6. The court may grant you temporary support for yourself and/or the children of the abuser.
7. The abuser can be oredered to pay you back for losses resulting from the abuse. These could include medical, dental, relocation, moving and counseling costs, as well as loss of earnings or support and other out-of-pocket losses. Attorney fees may also be ordered.
8. Any order entered by the court can be made for a period of up to one year.

What help can an abused person receive at night or on the weekend?

If the courthouse is closed or a judge is unavailable, then papers may be filed before a District Justice. If the District Justice believes it is necessary to protect an abused person from abuse, he or she may award a protection order. Any order of a District Justice will last for a short time. The District Justice will tell you how to get a final protection order at the courthouse.

Can you be protected in another county?

When an abused person asks for protection in another county in Pennsylvania, the courts and police must cooperate. If you want protection in another county (for example where you work or visit with your parents) then you must take a certified (raised seal) order of the court of the first county to the civil court clerk (Prothonotary) in the second county. The Prothonotary's office in the second county will provide you with proof that the order is registered and in effect in the second county. It is up to you, then, to send a copy of the registered order to the county police registry in the second county so that police will enforce the order.

There is a cost for registering protection orders in a second county, unless the court excuses the payment of the fee.

Contempt - What if the protection order is violated?

1. A police office can arrest an abuser for a violation of a protection order, even if he does not see it, if the officer believes that the violation may have happened.
2. After an arrest, the police officer must take all weapons used or threatened to be used during the violation of the protection order or during prior incidents of abuse.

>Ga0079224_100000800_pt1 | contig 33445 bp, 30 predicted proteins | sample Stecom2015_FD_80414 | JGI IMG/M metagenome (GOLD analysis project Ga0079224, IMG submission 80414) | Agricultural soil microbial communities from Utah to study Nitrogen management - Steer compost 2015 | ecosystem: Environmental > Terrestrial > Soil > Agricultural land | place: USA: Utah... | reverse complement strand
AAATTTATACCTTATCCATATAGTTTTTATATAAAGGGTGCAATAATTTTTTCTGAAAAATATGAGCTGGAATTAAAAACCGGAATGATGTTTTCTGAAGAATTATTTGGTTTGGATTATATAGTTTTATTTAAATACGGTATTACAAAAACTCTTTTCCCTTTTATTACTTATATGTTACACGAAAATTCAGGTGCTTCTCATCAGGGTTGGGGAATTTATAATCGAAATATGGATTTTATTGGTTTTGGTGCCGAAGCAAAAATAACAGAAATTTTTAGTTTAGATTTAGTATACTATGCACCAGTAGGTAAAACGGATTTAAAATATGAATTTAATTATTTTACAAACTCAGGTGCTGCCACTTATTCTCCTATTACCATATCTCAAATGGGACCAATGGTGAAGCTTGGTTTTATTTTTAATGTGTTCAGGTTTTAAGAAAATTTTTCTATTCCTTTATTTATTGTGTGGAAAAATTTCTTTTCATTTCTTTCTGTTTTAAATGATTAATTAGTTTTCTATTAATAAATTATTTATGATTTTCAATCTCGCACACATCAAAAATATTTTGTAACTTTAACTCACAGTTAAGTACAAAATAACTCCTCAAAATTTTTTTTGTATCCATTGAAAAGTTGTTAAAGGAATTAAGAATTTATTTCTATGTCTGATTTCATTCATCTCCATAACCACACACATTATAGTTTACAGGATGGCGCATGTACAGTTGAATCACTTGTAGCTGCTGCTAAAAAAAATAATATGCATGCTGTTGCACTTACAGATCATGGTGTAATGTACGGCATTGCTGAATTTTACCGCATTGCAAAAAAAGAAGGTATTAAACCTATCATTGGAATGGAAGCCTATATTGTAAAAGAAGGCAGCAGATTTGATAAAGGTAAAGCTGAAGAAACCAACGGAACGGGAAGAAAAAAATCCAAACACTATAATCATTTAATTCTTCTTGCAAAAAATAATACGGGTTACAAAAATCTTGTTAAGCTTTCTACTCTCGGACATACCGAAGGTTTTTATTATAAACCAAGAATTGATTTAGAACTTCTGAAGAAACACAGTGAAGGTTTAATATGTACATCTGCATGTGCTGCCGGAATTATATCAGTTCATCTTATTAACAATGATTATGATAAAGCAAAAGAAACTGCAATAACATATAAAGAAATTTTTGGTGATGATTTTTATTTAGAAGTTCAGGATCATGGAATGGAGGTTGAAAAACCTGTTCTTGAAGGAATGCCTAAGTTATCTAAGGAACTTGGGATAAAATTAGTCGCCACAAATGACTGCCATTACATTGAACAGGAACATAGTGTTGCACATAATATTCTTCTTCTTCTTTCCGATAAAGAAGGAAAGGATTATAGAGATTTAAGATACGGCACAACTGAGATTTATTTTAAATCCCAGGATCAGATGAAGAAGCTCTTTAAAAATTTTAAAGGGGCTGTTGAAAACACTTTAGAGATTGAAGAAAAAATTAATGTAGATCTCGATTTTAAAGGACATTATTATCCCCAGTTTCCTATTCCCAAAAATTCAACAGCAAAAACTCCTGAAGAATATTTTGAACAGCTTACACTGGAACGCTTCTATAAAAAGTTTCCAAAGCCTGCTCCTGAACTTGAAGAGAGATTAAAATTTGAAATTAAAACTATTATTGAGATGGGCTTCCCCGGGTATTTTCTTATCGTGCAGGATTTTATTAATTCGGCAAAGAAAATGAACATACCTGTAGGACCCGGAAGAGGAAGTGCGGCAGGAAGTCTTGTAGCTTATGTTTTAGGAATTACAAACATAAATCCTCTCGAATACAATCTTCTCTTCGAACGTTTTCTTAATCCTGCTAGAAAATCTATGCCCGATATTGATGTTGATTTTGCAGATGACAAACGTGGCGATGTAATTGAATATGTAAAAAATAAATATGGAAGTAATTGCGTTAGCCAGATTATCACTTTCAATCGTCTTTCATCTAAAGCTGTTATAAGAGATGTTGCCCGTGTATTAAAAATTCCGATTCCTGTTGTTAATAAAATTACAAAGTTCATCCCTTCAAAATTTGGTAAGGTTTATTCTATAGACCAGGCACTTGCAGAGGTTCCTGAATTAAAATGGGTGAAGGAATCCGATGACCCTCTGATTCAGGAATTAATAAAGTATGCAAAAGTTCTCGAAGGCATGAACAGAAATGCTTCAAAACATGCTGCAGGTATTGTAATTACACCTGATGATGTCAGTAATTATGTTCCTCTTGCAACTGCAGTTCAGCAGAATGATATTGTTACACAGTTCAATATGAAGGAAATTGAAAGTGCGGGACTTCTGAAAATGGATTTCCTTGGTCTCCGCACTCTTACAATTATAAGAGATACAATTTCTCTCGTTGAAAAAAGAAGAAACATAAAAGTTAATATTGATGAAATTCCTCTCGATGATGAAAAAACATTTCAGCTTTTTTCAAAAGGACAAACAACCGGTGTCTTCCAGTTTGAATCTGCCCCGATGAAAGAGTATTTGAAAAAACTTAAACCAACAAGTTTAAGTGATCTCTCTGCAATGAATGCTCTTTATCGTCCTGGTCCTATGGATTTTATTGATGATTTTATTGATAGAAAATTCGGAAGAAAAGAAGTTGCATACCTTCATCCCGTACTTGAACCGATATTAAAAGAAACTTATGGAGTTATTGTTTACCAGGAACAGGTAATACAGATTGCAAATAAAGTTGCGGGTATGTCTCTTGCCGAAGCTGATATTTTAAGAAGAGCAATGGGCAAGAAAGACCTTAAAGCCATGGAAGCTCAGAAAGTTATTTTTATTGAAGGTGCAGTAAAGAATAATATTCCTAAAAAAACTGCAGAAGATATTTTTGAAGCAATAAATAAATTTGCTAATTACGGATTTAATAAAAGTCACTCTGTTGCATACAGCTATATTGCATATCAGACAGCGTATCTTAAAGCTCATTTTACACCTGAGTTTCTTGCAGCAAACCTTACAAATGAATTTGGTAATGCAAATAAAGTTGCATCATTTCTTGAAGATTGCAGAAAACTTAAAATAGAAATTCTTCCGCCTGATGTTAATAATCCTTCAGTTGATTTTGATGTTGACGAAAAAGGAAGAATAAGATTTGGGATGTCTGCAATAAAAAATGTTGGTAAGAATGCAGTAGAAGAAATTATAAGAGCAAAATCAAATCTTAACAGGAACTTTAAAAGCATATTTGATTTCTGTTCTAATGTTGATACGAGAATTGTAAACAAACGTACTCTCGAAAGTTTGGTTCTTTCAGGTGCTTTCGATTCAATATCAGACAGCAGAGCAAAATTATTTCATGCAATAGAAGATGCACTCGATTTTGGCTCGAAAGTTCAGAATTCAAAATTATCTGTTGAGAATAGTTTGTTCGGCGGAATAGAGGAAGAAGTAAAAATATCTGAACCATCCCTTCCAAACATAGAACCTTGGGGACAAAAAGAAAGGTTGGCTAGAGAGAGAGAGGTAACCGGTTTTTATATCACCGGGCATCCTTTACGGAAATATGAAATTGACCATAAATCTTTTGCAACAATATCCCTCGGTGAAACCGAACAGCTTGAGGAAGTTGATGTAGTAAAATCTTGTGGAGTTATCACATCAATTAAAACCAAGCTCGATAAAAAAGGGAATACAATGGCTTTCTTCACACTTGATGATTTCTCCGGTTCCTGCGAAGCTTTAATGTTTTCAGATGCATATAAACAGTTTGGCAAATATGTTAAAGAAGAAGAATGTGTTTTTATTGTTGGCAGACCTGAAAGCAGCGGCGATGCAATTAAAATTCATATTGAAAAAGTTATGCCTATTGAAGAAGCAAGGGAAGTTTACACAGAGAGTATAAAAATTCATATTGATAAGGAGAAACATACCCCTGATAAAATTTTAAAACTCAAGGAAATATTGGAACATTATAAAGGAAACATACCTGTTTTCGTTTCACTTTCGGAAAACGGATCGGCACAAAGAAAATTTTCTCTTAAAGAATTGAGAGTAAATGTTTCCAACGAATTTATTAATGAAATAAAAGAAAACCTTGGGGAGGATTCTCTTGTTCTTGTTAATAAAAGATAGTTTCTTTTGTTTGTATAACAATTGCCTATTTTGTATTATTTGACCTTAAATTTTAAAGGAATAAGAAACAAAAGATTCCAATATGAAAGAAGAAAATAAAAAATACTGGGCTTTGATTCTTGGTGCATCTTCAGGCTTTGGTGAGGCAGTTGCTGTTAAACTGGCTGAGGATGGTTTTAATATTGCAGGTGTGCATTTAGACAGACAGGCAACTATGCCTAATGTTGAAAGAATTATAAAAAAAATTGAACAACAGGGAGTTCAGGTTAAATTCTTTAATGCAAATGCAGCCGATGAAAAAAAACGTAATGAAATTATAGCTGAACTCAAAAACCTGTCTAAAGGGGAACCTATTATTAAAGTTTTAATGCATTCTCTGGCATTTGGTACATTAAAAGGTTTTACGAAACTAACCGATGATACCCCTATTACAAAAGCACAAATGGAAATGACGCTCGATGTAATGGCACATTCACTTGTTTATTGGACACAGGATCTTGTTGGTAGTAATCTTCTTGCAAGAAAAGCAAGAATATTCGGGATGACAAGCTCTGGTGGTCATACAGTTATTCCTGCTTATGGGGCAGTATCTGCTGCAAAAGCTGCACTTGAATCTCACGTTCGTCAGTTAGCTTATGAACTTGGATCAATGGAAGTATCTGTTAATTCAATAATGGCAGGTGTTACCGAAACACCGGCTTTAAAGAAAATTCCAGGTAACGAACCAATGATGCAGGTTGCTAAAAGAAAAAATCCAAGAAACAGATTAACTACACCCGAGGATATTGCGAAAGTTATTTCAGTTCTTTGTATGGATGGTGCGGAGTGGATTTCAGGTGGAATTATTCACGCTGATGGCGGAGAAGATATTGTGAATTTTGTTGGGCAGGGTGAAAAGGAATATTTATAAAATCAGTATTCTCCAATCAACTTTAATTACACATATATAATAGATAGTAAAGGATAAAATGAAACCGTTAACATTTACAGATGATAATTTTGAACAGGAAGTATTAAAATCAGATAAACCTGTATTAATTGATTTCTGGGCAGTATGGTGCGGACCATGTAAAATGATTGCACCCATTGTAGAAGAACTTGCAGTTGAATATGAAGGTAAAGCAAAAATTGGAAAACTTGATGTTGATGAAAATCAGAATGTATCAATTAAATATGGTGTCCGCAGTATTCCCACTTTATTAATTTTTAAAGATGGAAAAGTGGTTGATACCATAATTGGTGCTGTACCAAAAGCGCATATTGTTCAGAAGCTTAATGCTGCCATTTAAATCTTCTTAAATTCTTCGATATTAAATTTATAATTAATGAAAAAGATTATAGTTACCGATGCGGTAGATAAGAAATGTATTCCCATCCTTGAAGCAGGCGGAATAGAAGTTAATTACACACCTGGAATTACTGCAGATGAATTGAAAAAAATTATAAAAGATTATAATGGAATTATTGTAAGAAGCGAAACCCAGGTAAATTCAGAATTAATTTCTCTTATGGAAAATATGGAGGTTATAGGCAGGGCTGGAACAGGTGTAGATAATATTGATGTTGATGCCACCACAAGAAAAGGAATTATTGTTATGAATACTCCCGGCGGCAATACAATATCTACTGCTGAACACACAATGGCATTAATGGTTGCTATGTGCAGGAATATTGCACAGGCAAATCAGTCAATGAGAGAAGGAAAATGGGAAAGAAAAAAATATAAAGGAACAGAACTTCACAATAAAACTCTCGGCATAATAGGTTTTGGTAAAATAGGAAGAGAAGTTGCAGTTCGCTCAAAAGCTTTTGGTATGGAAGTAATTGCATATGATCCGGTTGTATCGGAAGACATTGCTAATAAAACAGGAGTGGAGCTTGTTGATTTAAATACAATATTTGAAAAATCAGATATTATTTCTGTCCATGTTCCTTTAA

3. An abuser charged with the contempt of a protection order can also face criminal charges for the acts committed in violation of the order.
4. The court can find an abuser in contempt and punish him if he violates a protection order. A hearing must be held to find out if the abuser has violated a protection order.
5. An abuser found in contempt can be placed in jail for up to six months and/or fined up to $1000.

What if you start to live with the defendant after entry of a protection order?

Any provision that an abuser must not abuse the victim(s) remains in effect even if the parties start living together again. However, if you want to live with the abuser again, either you or the abuser should file papers with the court asking that court to change the order to read that the abuser may live with the abused, but still must not abuse the victim(s).

Domestic Violence Programs.

Domestic services are offered in every county in Pennsylvania. These include crisis hotlines, safehomes or shelters, legal advocacy, community education, counseling, systems intervention, transportation, as well as information and referral. A domestic violence counselor may be available to help an abused person seek a protection order.

Call your local battered women's hotline. It is available 24 hours/day. All services are confidential.

In Allegheny County, call the Womens Center and Shelter of Greater Pittsburgh, (412) 687-8005.

Special Note:

This information has been issued to inform and not to advise. It is based on Pennsylvania law as of the time of printing. The statements are general and individual facts in your case may alter their application or involve other laws not referred to here. For specific legal advice concerning your particular case, contact a lawyer.